Playing tennis by the time she was four years old, Maria soon emerged as a talented player and was spotted by tennis great Martina Navratilova a year later in an exhibition tournament in Moscow. It was Navratilova who suggested young Maria train at Nick Bollettieri's Tennis Academy in Brandenton, Florida. Maria moved the United States with her father at age 7 and began her intensive training at the academy two years later. Due to visa restrictions and her family's financial difficulties, she had to live separately from her mother for two years. She commented, “When I came to the United States it wasn't easy for me. I didn't see my mum for two years and I barely saw my dad for one year. I was living in a dormitory by myself and sacrificed a lot of things.”

Since then, Maria has resided in America although she maintains her Russian citizenship. She owns a home in Manhattan Beach, California, and recently bought a penthouse apartment in Netanya, Israel.

Maria, whose nickname is Masha, pursues her studies through correspondence on the Internet with the Keystone High School home schooling program. Her favorite subject is Sociology.

In and Off Court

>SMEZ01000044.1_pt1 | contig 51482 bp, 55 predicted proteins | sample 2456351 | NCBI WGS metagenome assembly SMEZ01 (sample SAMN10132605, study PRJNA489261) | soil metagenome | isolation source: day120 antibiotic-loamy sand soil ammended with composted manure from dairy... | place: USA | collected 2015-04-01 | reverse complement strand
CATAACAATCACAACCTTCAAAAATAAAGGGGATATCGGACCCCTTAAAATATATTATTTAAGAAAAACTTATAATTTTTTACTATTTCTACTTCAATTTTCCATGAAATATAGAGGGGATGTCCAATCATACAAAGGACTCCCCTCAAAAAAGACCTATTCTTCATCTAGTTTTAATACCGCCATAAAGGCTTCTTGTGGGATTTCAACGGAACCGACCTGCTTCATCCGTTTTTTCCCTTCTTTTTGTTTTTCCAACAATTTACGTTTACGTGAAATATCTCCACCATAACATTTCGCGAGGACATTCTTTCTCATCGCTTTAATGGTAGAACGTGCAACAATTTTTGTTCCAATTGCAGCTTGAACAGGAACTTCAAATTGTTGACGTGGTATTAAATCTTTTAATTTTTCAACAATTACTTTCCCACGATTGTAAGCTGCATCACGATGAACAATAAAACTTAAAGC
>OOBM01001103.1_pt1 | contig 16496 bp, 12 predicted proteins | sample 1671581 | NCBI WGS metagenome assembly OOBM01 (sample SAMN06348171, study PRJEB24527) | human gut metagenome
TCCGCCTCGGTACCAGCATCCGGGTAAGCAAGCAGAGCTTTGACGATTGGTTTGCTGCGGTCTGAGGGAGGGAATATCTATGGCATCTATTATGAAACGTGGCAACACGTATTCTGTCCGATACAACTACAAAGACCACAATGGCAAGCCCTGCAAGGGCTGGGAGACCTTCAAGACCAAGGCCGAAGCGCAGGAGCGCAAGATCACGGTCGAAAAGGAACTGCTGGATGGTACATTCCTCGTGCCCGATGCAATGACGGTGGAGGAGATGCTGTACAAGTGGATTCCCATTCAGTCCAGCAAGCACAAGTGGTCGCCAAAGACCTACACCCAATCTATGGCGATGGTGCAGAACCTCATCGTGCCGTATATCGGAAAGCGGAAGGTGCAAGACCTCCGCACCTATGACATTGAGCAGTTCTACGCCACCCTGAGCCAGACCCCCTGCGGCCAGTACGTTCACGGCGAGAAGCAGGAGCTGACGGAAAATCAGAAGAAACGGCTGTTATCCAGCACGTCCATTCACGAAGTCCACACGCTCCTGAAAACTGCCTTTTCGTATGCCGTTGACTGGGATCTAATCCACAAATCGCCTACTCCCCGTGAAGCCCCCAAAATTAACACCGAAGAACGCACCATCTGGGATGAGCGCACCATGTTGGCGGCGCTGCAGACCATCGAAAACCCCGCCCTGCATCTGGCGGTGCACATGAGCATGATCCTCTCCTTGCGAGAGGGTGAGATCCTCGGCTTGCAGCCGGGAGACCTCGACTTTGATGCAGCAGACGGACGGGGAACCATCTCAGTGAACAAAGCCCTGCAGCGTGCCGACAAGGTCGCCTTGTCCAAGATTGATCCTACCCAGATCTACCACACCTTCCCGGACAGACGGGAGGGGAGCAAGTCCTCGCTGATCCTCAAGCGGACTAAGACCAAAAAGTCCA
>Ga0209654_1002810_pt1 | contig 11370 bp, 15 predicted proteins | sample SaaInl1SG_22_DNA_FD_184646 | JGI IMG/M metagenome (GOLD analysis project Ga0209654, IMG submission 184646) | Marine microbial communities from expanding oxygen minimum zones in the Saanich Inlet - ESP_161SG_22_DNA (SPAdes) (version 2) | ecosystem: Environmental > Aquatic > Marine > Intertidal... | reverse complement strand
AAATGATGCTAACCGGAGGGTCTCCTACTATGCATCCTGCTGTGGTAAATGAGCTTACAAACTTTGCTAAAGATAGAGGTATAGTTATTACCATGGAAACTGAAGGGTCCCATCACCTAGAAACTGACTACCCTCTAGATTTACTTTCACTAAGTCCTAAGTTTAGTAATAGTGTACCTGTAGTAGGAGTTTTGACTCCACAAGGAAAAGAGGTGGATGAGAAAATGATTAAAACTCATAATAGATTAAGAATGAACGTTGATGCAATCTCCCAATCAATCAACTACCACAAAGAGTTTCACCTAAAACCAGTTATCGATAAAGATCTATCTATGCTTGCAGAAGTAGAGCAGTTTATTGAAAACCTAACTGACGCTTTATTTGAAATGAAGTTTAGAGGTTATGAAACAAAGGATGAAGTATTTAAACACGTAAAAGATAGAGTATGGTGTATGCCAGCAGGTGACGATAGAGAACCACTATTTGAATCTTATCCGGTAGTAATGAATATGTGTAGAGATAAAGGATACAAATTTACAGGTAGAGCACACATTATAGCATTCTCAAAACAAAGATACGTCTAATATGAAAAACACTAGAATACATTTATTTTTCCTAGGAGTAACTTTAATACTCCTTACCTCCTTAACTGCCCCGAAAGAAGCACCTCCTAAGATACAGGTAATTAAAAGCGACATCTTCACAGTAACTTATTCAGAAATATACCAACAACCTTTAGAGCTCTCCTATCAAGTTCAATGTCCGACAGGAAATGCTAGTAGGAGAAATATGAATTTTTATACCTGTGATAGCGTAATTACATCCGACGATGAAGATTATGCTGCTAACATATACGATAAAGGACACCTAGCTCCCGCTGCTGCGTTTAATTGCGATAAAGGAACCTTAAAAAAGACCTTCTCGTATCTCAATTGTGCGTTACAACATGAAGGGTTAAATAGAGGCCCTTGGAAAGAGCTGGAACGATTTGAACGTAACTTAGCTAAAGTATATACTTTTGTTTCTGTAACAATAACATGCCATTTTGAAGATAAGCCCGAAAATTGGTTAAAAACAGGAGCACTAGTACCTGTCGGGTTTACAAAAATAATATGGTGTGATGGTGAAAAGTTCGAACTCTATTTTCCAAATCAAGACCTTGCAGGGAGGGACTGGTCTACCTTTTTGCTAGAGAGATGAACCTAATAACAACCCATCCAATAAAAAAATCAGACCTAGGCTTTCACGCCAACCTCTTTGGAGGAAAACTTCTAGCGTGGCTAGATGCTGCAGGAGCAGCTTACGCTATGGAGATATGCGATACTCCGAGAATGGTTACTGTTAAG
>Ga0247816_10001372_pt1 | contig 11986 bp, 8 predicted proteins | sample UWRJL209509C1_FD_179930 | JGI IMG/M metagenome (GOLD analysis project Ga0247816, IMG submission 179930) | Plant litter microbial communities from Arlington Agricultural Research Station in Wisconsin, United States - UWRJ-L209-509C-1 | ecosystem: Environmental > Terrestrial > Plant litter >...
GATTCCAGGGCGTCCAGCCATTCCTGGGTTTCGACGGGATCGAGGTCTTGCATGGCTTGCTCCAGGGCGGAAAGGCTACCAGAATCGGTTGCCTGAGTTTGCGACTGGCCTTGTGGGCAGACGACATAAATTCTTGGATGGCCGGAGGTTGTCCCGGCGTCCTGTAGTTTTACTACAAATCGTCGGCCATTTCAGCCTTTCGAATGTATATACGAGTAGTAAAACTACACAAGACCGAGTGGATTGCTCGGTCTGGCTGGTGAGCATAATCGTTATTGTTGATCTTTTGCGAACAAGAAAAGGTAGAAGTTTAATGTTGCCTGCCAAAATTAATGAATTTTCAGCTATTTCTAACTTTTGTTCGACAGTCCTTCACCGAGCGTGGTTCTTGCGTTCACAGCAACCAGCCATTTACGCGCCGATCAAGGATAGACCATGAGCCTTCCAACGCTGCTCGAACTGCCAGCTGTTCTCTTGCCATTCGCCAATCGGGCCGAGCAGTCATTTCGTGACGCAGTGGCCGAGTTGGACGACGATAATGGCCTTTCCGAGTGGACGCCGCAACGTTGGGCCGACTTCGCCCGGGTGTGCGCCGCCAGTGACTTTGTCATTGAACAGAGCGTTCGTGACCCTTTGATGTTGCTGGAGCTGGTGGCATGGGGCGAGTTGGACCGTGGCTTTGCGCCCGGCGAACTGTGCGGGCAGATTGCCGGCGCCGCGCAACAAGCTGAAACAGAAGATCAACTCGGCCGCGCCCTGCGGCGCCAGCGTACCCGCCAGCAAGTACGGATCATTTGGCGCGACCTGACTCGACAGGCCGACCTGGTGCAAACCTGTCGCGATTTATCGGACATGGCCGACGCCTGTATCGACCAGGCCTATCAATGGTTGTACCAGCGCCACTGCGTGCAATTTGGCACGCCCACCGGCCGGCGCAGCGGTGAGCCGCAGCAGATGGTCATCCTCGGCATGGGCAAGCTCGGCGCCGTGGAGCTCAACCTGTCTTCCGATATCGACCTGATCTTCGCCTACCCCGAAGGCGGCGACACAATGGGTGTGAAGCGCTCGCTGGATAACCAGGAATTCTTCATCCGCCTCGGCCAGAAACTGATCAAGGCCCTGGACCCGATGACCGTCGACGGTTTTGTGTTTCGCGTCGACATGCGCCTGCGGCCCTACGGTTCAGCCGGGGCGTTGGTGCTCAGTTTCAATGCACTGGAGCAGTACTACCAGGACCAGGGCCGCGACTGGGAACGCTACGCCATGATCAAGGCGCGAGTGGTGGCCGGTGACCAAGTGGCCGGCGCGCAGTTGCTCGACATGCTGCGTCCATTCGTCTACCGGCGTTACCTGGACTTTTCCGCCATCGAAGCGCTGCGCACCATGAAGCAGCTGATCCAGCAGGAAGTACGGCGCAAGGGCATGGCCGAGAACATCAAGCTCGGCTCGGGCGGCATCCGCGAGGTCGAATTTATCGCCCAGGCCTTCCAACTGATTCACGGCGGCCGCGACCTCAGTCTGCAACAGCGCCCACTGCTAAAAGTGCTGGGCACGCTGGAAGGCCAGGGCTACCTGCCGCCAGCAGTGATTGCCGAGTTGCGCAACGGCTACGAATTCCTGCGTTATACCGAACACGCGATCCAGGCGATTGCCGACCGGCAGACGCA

On April 19, 2001, 14-year-old Sharapova kicked off her professional career by joining the junior circuit. In her rookie year, she won twenty five matches and only lost three. Along the way, she picked up three championships: Sacramento, Hilton Head and Pilsen in the Czech Republic. She enjoyed even more success the following season by scoring twenty six wins and collecting three more titles: Vancouver, Peachtree and Gunma in Japan.

Sharapova was given the chance to play a limited number of matches on the professional tour in 2002. In her initial professional tournament, she was defeated by Monica Seles in the second round at Indian Wells. By the end of the year, the gifted player rose to No. 186 on the WTA charts.

2003 saw Sharapova join the WTA Tour as a full-time player. Making her grand slam debut in the Australian Open, she won three qualifying matches at the tournament and achieved the same victory at the French Open. Although she lost the first round in both events, Sharapove did get the wild card to enter the main draw at Wimbledon where she was defeated by fellow Russian player Svetlana Kuznetsova in the forth round. At the U.S. Open, she lost the second round. In October 2003, Sharapova won her first singles title at the Tier III tournament in Tokyo, Japan. It was followed by a victory at the Tier III tournament in Quebec City, and partnering with Tamarine Tanasugarn, she won the doubles titles at Luxembourg and the Japanese Open. She ended the year at World No. 32 and was voted WTA's Newcomer of the Year.